Whether you are interested in matters of the environment or not, there’s no denying the rising concerns: climate change, a growing population, and a rising demand for food, which has seen alternative, less natural approaches to farming – there is a great need for individuals to take responsibility for the lifestyle choices they make.
When it comes to diet, the research is not new, with one of the most common suggestions being made rather simple: to consume fewer animal products, namely meat, and to increase consumption of plant foods – not dissimilar to a traditional Mediterranean diet.
For those still sitting on the fence, the research is clear – not only is it beneficial for the environment, but it also has many plus sides for our health, lowering risk of heart disease, Type 2 diabetes and obesity.
“The Mediterranean diet, apart from its health promoting properties and prevention of chronic disease, it’s certainly cost effective and sustainable and that is because it’s a plant-based diet and the ratio of plant and animal foods is 4:1,” Dr Catherine Istiopoulos explains. A stark contrast to the Western diet that many follow, where the ratio is alarmingly 1:1.
“Plant foods have a much, much lower impact on the environment. We know in terms of carbon emissions, and issues of sustainability and natural habitats that a lot of areas are cleared out to breed animals for our consumption. So having a high meat diet is very, very costly to the environment.”
She says a good alternative to meat are legumes, which feature highly in the Mediterranean diet. Not only are they healthy and tasty, they also have benefits for the environment.
“Legumes are particularly special because when you grow legumes in soil, they return nitrogen to the soil. So what a lot of farmers do now is they use legumes as a rotation crop.”
That doesn’t mean that we need not be mindful when consuming the Mediterranean way. Featuring fish, a high source of omega 3s, Dr Istiopoulos says that it is best to opt for small thin fish, such as sardines, or shell fish such as mussels, as well as octopus and calamari that have been sustainably sourced.
Meanwhile living in a country like Australia, the nutritionist says while we are very lucky to be able to eat the breadth of a Mediterranean diet across all seasons, it’s important to asses at what cost.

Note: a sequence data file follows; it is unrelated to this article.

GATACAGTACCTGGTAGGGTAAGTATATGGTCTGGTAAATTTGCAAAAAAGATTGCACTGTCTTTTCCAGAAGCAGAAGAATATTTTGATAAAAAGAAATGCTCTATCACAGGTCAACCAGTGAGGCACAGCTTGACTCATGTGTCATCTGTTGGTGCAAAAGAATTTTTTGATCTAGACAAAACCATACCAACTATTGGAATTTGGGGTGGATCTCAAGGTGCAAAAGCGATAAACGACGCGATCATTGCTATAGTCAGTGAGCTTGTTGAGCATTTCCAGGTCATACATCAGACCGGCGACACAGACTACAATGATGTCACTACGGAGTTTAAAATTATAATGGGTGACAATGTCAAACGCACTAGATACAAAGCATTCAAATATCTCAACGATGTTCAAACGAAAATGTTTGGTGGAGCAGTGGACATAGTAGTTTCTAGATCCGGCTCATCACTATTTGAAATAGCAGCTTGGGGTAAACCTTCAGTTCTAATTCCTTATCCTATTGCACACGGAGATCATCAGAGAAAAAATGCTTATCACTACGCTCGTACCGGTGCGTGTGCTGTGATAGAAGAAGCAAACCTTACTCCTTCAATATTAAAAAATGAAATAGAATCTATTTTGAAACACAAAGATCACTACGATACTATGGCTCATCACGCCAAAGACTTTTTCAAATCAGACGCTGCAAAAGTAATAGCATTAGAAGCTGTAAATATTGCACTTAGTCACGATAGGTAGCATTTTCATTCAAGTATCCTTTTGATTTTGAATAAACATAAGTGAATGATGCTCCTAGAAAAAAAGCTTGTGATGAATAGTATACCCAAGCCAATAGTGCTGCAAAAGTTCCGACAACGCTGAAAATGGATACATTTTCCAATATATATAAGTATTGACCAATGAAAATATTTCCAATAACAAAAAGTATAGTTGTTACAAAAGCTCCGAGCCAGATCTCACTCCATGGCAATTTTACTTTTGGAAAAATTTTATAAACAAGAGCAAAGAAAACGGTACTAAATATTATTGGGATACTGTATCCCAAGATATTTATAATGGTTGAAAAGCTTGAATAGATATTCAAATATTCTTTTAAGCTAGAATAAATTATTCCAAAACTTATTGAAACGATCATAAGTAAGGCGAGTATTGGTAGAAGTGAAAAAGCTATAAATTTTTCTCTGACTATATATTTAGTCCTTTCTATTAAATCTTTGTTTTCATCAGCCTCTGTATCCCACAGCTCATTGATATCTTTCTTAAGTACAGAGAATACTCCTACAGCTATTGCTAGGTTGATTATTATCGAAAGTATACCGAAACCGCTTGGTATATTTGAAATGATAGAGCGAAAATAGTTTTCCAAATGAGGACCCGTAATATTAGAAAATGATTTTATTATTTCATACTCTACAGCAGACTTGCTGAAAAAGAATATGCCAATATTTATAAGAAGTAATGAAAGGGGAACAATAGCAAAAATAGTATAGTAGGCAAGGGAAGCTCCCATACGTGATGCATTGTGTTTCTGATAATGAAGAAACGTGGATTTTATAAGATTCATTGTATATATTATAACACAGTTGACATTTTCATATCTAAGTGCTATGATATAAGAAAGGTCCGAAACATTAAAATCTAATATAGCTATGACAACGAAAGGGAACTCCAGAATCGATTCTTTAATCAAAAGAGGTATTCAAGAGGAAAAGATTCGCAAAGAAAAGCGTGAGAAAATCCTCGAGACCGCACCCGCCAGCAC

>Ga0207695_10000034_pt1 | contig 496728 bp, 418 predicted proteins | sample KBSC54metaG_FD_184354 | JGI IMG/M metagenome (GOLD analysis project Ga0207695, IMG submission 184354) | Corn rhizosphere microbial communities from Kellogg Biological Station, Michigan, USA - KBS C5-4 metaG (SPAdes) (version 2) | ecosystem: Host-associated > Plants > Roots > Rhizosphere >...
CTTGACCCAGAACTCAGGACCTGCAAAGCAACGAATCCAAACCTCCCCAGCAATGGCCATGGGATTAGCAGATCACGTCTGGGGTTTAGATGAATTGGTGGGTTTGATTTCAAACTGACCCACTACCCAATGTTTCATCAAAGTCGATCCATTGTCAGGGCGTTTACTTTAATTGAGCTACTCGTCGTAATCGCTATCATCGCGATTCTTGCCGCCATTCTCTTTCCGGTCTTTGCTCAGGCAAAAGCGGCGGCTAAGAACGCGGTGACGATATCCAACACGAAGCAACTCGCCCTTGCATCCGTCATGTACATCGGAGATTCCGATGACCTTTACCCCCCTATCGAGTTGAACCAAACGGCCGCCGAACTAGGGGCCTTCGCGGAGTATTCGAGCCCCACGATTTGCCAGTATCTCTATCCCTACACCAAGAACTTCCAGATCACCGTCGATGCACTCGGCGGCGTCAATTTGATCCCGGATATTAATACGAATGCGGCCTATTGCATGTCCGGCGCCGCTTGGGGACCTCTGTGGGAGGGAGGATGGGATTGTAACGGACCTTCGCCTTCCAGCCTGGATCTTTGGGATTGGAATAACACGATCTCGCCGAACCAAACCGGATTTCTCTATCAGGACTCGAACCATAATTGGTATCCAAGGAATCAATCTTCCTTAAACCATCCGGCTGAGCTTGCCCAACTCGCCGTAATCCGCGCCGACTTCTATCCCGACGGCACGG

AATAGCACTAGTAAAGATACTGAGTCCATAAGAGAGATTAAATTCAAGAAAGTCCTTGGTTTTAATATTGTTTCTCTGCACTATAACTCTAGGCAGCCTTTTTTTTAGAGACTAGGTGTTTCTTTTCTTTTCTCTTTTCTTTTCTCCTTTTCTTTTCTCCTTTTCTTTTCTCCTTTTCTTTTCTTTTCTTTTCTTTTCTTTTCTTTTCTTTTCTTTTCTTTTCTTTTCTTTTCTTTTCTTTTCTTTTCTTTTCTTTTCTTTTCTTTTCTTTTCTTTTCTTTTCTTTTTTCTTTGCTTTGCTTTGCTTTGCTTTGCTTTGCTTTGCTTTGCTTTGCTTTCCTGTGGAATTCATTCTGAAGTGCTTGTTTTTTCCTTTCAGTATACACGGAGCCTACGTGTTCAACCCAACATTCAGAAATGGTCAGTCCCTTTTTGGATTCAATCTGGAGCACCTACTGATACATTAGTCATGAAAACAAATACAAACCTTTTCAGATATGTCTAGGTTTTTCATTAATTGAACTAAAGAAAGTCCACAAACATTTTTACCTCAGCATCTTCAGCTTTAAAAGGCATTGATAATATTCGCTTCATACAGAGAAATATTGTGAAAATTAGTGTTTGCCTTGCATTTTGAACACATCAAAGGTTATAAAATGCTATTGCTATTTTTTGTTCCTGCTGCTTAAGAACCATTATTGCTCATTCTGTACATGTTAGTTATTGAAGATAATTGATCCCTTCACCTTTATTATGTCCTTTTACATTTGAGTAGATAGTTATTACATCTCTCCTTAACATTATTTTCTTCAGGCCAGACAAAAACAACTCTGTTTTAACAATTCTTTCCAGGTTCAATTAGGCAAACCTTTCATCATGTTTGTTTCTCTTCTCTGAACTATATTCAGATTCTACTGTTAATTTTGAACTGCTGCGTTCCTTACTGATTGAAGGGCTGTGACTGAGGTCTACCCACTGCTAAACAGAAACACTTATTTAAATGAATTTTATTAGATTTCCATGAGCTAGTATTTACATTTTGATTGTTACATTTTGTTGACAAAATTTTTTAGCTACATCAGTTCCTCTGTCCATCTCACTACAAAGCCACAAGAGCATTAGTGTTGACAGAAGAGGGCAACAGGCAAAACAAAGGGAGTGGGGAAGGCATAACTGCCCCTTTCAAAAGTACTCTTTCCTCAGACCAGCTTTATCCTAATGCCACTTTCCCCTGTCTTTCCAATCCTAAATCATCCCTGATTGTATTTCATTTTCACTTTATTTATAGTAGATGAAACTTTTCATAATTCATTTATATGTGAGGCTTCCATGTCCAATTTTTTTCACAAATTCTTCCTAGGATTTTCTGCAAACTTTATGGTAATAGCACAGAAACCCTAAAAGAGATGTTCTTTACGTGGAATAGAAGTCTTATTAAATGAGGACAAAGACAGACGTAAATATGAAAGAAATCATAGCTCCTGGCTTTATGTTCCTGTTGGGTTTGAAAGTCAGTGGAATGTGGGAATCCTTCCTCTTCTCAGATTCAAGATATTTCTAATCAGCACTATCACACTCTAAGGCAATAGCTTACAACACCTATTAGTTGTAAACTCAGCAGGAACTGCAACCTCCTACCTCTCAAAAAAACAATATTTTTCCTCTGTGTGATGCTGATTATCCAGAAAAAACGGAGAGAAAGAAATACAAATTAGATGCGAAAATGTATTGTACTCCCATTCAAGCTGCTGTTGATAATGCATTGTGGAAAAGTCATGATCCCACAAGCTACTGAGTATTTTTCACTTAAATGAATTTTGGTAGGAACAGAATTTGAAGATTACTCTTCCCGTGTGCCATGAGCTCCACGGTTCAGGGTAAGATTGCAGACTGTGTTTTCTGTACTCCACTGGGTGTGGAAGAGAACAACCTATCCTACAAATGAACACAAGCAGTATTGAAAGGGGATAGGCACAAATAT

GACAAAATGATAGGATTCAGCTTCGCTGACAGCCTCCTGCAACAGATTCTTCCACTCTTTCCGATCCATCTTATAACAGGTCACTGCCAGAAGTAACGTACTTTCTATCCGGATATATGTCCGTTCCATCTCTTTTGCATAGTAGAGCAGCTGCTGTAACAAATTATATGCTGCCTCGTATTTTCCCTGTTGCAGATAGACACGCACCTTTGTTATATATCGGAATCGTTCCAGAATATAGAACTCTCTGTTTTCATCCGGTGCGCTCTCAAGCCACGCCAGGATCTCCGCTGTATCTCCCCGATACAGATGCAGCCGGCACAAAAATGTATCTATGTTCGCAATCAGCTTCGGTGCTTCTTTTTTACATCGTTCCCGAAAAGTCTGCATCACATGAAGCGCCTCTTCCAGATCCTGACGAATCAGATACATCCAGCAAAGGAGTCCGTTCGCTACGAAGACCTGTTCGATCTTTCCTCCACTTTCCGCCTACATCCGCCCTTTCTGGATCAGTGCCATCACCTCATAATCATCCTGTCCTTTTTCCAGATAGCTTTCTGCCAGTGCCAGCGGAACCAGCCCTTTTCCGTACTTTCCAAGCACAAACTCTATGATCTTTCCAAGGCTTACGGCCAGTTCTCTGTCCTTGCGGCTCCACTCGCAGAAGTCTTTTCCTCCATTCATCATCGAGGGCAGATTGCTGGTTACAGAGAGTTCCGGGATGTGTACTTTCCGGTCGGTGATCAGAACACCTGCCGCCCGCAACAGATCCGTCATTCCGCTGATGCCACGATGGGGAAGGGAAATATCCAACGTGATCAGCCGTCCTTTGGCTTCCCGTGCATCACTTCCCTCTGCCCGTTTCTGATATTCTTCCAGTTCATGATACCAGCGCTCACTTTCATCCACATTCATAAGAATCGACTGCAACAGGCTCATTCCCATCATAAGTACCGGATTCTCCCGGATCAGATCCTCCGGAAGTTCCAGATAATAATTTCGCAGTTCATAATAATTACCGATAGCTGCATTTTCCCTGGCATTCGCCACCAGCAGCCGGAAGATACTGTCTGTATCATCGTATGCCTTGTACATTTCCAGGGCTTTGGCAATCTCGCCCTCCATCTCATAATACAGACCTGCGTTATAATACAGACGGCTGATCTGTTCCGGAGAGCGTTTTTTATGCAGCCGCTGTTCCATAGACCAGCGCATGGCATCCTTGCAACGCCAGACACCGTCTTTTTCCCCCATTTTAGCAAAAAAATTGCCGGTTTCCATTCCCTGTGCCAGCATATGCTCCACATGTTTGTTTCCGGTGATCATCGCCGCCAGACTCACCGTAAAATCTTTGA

While those in northern states, where the climate is warmer similar to that of the Mediterranean, can grow summer fruits and vegetables all year round get her tick of approval, just because those of us in the south can find cherries and tomatoes in the supermarkets all year round doesn’t mean we should opt for them.
“If we import them and we fly them in, there are issues with that because of the food miles; the cost of getting the product to you,” she says.
“Not only will it be more expensive, oftentimes when you transport perishables over long distances, you have to harvest them unripe because they do ripen on the way, so that means they’re not maximised in terms of their nutritional value or flavour. A lot of people will say ‘tomatoes grown out of season don’t taste the same’, which is true because they haven’t been sun baked as long. You have to think of all of those factors when you don’t grow vegetables in the right season.”
This is of course something that didn’t have to be explained to our ancestors. After all, many first and second generation Greeks migrated to Australia from villages where they lived off the land, and so naturally felt connected with their environment, and so looking after it came naturally.
With the majority of subsequent generations now living in urban areas, leading busy lives, buying ready made, highly processed meals from the supermarket and ordering take out means we are becoming more and more disconnected with the preparation of food, and our environment.
READ MORE: Back to the basics of the Mediterranean diet
To help us get back in touch with our roots, Dr Itsiopoulos urges us to do just that by taking tips from the elderly.
“Our studies over the last couple of decades focus on Greek migrants. They live in a city and nearly all of them have home gardens, and they’ll grow them in anything; if there’s a patch of land there’s something growing in it, if there’s a pot there’s something growing in it. So that’s a cultural thing and it benefits their health in a number of ways.”